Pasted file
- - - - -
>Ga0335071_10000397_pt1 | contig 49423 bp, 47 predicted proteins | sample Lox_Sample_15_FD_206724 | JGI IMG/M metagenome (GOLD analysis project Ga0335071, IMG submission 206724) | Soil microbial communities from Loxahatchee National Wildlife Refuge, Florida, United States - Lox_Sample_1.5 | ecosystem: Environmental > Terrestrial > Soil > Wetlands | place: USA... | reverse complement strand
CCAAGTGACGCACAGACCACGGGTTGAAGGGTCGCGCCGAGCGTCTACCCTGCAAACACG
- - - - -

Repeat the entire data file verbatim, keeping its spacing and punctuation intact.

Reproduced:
>Ga0335071_10000397_pt1 | contig 49423 bp, 47 predicted proteins | sample Lox_Sample_15_FD_206724 | JGI IMG/M metagenome (GOLD analysis project Ga0335071, IMG submission 206724) | Soil microbial communities from Loxahatchee National Wildlife Refuge, Florida, United States - Lox_Sample_1.5 | ecosystem: Environmental > Terrestrial > Soil > Wetlands | place: USA... | reverse complement strand
CCAAGTGACGCACAGACCACGGGTTGAAGGGTCGCGCCGAGCGTCTACCCTGCAAACACG